2007 GSA Denver Annual Meeting (28–31 October 2007)

Paper No. 2
Presentation Time: 1:30 PM-5:30 PM


HOJNOWSKI, Jenna1, SHARMAN, Kathleen2, GIORGIS, Scott2 and WEBER, John3, (1)Geological Sciences, Kent State University, 221 McGilvrey Hall, Kent, OH 44242, (2)Geological Sciences, SUNY Geneseo, 1 College Circle, Geneseo, NY 14454, (3)Geology, Grand Valley State University, 1 Campus Drive, 125 Padnos, Allendale, MI 49401-9403, jhojnow1@kent.edu

The Central Range fault system of Trinidad is part of an active zone of deformation within the South American-Caribbean plate boundary. This dextral fault system strikes SW-NE across central Trinidad, and accommodates a portion of the total movement along the transpressional plate boundary. It is uncertain whether most of the deformation recorded in the Central Range is due to recent dextral movement or from a Miocene contraction. Recent studies using GPS show total relative plate motion of ~20 mm/yr. The Central Range fault accounts for ~12 mm/yr of the total ~20 mm/yr between the South American-Caribbean plates. The GPS data also yields a current angle of oblique convergence of ~20°. Comparison of GPS data to geologic data gives some insight into the consistency of plate motion along the Central Range fault system through time.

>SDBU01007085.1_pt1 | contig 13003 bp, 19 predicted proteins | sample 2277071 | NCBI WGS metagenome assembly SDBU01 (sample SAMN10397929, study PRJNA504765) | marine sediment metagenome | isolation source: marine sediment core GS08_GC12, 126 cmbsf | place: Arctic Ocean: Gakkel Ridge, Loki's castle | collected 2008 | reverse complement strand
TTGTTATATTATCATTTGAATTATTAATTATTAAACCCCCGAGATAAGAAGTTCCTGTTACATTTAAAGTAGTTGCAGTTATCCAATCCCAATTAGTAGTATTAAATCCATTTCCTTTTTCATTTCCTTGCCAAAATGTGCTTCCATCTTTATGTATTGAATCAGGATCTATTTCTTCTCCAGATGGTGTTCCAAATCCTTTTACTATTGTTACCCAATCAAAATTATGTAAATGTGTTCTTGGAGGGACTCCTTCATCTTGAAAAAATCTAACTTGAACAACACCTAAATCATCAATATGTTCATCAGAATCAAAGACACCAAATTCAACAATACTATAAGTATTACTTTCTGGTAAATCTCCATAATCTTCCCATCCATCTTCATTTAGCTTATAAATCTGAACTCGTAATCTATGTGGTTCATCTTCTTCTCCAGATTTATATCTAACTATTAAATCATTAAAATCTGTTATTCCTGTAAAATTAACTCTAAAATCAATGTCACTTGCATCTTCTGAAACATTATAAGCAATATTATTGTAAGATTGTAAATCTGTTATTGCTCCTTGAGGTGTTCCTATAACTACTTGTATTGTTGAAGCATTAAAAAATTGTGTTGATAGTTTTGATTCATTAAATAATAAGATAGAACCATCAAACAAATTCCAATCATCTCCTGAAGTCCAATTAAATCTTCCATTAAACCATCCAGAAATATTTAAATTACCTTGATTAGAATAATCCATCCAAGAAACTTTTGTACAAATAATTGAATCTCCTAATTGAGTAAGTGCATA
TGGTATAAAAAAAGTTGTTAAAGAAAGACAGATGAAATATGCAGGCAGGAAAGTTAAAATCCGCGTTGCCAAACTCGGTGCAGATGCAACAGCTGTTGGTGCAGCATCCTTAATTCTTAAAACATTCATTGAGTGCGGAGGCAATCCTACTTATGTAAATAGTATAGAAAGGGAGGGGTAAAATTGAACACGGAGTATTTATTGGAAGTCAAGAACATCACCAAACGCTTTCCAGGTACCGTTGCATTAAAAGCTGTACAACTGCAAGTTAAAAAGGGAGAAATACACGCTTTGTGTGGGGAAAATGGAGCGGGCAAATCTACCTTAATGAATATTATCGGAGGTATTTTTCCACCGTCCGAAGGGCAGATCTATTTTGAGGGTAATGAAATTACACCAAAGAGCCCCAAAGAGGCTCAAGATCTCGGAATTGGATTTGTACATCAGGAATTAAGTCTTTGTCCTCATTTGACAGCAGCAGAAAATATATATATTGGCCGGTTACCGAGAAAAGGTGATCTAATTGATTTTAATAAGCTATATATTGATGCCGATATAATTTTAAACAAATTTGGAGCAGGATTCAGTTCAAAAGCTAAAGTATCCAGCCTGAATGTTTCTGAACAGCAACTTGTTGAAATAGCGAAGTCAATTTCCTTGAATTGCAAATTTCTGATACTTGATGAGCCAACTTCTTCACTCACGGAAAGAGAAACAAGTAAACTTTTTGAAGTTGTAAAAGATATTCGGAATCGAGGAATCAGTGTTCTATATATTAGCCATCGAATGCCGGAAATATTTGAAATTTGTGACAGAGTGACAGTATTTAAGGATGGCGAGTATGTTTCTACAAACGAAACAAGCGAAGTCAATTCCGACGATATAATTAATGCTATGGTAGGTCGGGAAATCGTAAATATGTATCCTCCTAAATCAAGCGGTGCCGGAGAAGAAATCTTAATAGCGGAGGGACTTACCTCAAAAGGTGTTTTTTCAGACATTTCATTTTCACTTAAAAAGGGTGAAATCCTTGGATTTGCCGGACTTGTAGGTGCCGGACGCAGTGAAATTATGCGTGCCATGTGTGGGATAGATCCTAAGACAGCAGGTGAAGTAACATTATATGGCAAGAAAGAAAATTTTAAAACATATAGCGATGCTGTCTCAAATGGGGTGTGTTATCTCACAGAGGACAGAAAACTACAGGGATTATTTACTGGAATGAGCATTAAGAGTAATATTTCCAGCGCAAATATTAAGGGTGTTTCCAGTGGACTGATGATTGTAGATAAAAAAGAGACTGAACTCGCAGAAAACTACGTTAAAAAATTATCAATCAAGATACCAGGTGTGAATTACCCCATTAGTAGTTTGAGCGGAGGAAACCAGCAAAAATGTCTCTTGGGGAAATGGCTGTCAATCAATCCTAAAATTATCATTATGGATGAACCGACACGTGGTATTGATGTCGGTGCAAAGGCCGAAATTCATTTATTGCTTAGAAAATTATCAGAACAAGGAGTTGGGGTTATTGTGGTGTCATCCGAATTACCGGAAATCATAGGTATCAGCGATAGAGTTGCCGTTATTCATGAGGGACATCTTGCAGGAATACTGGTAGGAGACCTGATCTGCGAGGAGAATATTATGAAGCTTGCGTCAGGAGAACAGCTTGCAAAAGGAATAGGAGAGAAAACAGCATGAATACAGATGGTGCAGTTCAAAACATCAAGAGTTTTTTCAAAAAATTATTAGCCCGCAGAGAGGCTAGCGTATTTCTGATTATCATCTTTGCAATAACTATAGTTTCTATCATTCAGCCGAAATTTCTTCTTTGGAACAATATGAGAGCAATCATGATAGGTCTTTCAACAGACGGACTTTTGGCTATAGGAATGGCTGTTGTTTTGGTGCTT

Geologic data characterizes the kinematics of the tectonic-scale deformation occurring over long-term time scales. A fold analysis using shortening values, limb dips, and hinge orientation based on cross sections along the Central Range constrain the angle of oblique convergence over a longer time frame. Paleomagnetic data from the Tamana Formation documents the rotational component of deformation along this fault zone since the Miocene time. The angle of convergence from the fold analysis, combined with paleomagnetic data, make it possible to estimate the total amount of displacement across the Central Range. Determination of the total displacement along the Central Range fault may give some indication as to whether modern plate motion rates determined by GPS could have accommodated the total movement since the Miocene time, or whether rates of plate motion have varied along the South American-Caribbean plate boundary through time.